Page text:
The world-famous Centre Pompidou in Paris has a new, one-of-a-kind exhibit: a CryptoPunks NFT, shown alongside original masterpieces by Matisse, Picasso, and others.
It’s a part of a new show called “Policies of the Immaterial: From Certificate to Blockchain,” which investigates how blockchain technology may be applied to the creative process. The show, which opened in October and will run until January 2024, contains the work of 13 French and foreign artists chosen by the National Museum of Modern Art’s purchase committee.
CryptoPunk #110 is a non-fungible token (NFT) work of art that is included in this category.
Matt Hall, co-founder of Larva Labs and developers of CryptoPunks said, “It’s a real honor, obviously, but it’s also quite a surprise,” he said. During the past few years, things have undoubtedly moved quickly.
Yuga Labs, the company behind CryptoPunks, donated the NFT to the museum as part of their “Punks Legacy Project.” In March of 2022, Yuga Labs, creators of the wildly successful Bored Ape Yacht Club (BAYC) NFT collection, acquired the intellectual property rights to Larva Labs’ NFT products CryptoPunks and Meebits.
Art historians will remember NFT
There are also examples of pixel art, generative art, crypto art, and other forms of digital art on display.
The exhibition’s co-curators, Marcella Lista and Philippe Bettinelli, aimed to showcase the breadth of artistic expression surrounding blockchain technology. Their primary goal is to show the context of these pieces and trends within the greater canon of art history.
They call it an “original study of the crypto-economy ecosystem and its impact on definitions and boundaries of artworks, creators, collections, and the audience.”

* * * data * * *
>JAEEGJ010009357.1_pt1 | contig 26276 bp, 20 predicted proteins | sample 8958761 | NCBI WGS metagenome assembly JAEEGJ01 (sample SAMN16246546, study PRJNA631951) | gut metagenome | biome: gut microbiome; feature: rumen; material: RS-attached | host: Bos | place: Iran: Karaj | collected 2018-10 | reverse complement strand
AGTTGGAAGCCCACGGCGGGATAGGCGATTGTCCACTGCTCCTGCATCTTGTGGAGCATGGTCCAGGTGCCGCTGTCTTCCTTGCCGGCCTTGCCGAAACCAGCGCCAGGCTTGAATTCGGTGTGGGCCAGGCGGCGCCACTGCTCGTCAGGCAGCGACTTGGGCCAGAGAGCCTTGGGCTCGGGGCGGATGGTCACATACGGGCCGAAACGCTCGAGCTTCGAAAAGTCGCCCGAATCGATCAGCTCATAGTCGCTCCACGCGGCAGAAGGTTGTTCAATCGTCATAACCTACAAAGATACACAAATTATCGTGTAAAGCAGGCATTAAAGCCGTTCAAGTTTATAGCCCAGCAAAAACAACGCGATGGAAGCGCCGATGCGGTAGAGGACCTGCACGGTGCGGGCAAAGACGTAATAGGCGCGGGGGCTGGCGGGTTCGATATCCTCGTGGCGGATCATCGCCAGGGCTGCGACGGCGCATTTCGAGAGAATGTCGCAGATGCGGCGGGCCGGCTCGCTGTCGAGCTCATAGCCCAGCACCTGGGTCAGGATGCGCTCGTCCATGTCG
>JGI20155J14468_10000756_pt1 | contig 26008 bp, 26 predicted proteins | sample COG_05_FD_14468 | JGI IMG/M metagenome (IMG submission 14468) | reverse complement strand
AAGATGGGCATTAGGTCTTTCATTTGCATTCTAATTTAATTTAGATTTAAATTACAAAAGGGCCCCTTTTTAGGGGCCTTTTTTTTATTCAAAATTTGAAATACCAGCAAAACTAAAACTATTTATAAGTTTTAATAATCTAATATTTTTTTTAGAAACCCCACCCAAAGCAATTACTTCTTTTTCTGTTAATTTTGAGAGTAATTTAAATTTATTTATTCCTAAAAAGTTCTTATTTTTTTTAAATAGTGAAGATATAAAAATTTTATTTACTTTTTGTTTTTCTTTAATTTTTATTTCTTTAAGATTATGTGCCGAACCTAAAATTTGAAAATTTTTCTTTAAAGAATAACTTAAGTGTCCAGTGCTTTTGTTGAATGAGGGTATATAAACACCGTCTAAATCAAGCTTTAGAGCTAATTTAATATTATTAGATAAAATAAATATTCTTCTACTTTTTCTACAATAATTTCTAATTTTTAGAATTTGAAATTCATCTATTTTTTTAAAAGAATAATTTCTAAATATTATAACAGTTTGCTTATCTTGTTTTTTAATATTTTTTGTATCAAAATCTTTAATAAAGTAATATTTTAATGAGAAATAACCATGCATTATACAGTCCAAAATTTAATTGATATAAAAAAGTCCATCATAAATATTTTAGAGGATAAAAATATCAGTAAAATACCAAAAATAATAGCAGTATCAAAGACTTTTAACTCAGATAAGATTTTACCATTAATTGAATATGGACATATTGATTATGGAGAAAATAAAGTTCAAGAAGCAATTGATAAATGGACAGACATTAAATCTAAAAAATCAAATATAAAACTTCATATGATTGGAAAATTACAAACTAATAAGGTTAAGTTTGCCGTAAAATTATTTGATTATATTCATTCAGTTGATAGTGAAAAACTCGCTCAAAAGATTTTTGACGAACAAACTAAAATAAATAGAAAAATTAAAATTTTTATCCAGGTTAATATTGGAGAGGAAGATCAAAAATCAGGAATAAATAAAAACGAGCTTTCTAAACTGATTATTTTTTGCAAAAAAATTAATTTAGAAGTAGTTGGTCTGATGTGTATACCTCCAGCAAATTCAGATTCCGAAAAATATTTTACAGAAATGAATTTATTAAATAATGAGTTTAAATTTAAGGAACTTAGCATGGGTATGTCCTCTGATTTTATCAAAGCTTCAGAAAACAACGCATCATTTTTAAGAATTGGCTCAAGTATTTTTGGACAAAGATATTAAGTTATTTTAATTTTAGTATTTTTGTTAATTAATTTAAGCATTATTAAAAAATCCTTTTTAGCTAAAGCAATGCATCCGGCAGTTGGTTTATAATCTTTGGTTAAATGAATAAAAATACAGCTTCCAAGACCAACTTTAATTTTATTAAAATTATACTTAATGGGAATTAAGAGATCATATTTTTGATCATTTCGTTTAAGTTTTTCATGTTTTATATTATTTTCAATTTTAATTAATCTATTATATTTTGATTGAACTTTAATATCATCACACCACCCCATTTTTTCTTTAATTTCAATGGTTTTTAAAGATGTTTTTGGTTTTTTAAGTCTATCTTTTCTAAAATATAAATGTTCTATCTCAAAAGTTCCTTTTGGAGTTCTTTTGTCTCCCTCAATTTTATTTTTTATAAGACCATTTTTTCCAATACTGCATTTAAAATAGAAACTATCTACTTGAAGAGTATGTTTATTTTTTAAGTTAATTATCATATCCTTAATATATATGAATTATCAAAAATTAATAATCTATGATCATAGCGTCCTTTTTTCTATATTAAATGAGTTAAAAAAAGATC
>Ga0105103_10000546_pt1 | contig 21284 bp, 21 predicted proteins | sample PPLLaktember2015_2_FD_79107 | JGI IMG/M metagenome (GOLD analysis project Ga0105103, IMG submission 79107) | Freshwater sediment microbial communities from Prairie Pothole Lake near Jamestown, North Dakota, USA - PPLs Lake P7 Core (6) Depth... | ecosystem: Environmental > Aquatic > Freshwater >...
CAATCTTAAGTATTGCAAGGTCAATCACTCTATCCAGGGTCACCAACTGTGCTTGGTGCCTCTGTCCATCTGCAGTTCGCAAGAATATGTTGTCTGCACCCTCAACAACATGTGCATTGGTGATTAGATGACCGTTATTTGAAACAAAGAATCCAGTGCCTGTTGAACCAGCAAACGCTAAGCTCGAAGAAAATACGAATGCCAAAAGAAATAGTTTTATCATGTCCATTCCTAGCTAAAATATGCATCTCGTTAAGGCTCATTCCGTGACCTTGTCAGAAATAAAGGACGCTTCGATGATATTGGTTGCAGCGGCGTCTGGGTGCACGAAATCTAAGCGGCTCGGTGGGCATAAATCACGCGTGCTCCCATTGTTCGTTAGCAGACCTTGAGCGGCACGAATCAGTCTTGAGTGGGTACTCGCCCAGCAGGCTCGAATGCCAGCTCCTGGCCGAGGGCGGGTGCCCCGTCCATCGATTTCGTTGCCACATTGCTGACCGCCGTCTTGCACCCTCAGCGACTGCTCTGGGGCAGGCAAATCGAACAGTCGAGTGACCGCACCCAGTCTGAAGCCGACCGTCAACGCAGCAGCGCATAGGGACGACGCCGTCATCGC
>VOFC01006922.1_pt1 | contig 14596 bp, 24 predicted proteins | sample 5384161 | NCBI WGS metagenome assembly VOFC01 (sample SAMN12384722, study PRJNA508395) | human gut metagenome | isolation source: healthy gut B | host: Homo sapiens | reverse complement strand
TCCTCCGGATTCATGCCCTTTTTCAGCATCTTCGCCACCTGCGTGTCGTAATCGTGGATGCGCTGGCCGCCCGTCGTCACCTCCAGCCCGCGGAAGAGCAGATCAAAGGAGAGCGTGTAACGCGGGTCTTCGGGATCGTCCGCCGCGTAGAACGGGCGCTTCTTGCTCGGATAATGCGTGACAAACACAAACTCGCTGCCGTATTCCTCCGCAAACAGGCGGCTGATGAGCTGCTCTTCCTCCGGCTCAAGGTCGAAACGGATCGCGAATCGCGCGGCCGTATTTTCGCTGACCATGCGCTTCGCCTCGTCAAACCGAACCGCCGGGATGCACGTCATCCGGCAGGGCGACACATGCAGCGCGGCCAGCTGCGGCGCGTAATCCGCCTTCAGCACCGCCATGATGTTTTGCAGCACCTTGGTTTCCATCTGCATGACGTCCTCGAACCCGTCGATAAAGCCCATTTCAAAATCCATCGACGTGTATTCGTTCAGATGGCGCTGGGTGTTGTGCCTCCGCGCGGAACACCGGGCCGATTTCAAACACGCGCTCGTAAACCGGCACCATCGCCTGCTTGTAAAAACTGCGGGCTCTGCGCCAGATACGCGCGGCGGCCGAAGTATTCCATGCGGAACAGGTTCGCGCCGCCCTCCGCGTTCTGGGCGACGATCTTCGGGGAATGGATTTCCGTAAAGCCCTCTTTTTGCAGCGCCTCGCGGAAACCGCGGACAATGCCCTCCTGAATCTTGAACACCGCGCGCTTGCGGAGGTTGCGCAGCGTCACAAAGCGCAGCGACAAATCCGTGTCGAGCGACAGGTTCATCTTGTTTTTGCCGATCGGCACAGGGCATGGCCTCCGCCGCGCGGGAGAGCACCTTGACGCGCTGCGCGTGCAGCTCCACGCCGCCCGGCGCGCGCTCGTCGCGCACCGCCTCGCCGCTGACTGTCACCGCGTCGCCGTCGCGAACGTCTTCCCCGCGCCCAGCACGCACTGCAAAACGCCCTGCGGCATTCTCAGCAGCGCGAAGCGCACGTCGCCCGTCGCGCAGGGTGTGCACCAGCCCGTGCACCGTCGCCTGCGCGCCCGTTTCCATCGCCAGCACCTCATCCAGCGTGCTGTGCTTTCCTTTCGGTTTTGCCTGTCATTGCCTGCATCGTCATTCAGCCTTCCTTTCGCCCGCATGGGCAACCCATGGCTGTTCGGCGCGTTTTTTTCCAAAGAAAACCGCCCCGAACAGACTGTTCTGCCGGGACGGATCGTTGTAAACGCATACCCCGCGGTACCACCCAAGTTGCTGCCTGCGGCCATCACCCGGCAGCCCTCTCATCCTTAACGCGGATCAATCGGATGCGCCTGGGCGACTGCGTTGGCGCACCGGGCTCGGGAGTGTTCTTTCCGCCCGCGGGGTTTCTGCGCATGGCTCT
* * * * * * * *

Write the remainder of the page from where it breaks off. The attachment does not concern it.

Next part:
“We had worked on several games before, using pixel art,” stated Hall. “John [Watkinson, the other co-founder of Larva Labs] had drawn many of the graphics for those. He had been experimenting with the character generator, by applying the pixel-art style he was accustomed to.”
An Autoglyph, part of the world’s first collection of on-chain generative art, is also on view at Larva Labs. The creators of Larva Labs saw an opportunity to improve upon NFTs by incorporating all relevant information—including the image itself—into the smart contract.
Hall explains, “I believe what the curators appreciated about the piece was that it holds a significant place in the continuity of generative art and computer-generated art from the 1960s onward.”
Pioneering artists’ works
Works that alluded to the blockchain far before the publication of the Bitcoin whitepaper are on display alongside numerous incarnations of digitally native art.
The oldest piece here is Yves Klein’s “The Checkbook,” which dates back to 1959. These checkbooks were his idea for facilitating the transfer of “transferable immaterial pictorial sensitivity.”
Upon purchase, the buyer obtains legal title to what can only be described as empty land, keeping only the sales receipt designed by Klein himself and rendered in the form of a check with gold letters.
The artworks on show were selected because of their propensity to investigate novel ideas. In 1996, the first ever online-only auction sold “Network-Parcel,” an artwork by French artist Fred Forest.
“Bitch Coin,” by French-American artist Sarah Meyonas, is the first piece of art to be created entirely within the blockchain. Sarah Meyonas created the first piece of tokenized art by making a token whose worth was determined by the artist’s notoriety.
The Centre Pompidou’s acquisition of NFTs is significant mainly because they are now part of the French national heritage.
It can be quite shocking to see them all at once, as Larva Labs’ Matt Hall pointed out.
Content Source: decrypt.co